Distributor adds soft tool to monitor component obsolescence risks

November 22, 2016 // By Graham Prophet
Distributor RS Components recently added to its website, “Obsolescence Manager,” an online tool that can help OEMs and product developers to manage the problem of obsolescence, and plan for when the End-of-Life (EOL) notices are placed on parts that will soon cease to be produced, repaired and supported by component vendors.

Each year, RS observes, many individual parts and components reach the end of their lifecycle and become obsolete. EOL notices can lead to substantial costs, as it means products often have to be redesigned or re-engineered. Significant product delays can also occur, as well as increased inventory sourcing and handling charges. All electronic and automation components will at some point reach EOL status, but how quickly they reach obsolescence can vary considerably. While many companies may have prepared for this eventuality – having built-in flexibility in their designs for example, enabling them to accommodate the volatility of component supply – there are also many at risk from the consequences of obsolescence. The search for a viable replacement component can also be extremely time consuming. In most circumstances, a replacement part will need to be at least as good as the original in terms of specifications such as footprint, pin-out, power consumption and heat dissipation, among others.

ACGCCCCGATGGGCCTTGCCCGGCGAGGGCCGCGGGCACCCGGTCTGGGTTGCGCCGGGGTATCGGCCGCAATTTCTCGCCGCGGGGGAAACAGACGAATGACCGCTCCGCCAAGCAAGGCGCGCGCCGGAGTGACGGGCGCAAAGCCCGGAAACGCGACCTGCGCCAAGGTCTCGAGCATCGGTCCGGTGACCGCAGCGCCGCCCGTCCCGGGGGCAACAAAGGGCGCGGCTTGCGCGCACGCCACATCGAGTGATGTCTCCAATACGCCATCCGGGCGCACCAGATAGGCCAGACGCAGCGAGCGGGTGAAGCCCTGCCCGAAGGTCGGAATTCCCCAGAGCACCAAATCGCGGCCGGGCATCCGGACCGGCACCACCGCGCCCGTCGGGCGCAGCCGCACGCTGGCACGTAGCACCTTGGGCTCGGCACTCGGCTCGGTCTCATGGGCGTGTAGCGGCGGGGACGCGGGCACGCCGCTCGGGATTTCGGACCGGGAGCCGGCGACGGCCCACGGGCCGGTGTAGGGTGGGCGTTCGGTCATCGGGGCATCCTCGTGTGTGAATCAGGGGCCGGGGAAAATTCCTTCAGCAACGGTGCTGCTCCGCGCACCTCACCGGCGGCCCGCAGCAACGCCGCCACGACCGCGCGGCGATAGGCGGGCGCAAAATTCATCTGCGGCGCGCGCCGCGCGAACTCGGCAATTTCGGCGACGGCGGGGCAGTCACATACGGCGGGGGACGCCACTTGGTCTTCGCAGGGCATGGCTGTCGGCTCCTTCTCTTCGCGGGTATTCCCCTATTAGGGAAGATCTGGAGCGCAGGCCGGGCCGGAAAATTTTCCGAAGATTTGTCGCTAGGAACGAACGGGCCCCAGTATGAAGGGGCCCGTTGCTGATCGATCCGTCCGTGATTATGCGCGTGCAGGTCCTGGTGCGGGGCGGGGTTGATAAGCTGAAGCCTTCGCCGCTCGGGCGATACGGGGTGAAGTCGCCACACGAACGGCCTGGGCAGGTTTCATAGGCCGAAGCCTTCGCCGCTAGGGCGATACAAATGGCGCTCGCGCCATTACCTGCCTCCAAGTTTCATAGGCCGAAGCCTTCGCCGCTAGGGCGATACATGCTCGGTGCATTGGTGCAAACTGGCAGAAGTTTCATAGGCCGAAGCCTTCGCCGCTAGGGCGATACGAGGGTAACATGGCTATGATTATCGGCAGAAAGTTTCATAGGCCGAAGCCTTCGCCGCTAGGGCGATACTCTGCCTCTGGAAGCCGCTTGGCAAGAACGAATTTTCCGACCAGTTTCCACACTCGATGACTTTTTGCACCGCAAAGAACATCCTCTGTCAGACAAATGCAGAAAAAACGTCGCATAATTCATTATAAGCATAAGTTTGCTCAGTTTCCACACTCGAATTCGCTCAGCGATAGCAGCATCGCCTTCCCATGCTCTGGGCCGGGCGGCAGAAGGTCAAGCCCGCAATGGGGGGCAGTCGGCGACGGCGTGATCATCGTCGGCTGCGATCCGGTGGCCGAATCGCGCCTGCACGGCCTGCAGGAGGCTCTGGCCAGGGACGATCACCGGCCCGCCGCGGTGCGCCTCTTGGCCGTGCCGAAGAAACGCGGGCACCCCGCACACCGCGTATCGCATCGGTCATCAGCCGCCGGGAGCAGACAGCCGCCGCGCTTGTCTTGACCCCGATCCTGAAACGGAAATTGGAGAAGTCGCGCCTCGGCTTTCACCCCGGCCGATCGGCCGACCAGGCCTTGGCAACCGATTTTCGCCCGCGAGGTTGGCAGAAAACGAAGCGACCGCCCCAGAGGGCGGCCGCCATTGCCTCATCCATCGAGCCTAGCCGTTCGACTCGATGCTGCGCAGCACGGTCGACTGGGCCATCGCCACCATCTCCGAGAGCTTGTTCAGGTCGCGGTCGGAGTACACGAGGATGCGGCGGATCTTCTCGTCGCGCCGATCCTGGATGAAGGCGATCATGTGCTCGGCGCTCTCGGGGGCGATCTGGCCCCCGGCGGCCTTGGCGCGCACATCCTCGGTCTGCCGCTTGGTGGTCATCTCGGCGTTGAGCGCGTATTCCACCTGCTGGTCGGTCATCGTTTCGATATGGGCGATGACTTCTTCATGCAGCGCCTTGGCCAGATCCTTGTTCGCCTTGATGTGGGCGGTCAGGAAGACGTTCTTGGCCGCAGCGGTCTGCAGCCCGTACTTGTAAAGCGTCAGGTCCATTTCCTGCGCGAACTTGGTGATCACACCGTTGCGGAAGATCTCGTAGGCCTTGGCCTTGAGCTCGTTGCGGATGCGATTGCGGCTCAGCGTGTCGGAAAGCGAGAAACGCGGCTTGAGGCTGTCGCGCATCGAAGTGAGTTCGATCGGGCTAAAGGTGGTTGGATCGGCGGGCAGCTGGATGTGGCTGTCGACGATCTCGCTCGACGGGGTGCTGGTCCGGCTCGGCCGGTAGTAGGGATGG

To address the challenges of component end-of-life issues, RS has developed the Obsolescence Manager, which is a completely free component-lifecycle risk-assessment tool that has been designed to enable engineers and buyers to proactively monitor and manage the risks caused by obsolescence. Initially the tool will be able to support engineers creating new electronic designs, RS is considering further expansion to cover the industrial sector including new panel designs and existing production-line machines.

The lifecycle management tool can summarise a Bill-of-Materials or parts list against a list of parts available from RS and thereby mitigate the risk of obsolescence. Customers will also be able to anticipate component end-of-life issues against predicted project timelines, as well as enabling users to find solutions for difficult-to-source parts. Overall, the tool can reduce product and manufacturing costs and ensure faster time-to-market through greater design efficiency.

The tool provides a large range of features including product lifecycle status: for example, whether components are ‘Active’, ‘Not Recommended for New Designs’ (NRFND), ‘Last Time to Buy’ (LTB) or ‘Obsolete’, as well as estimating the ‘Years to End of Life’ (YTEOL). The tool will also list parts that are alternative products in form, fit and function, as well as whether they are direct or similar replacements.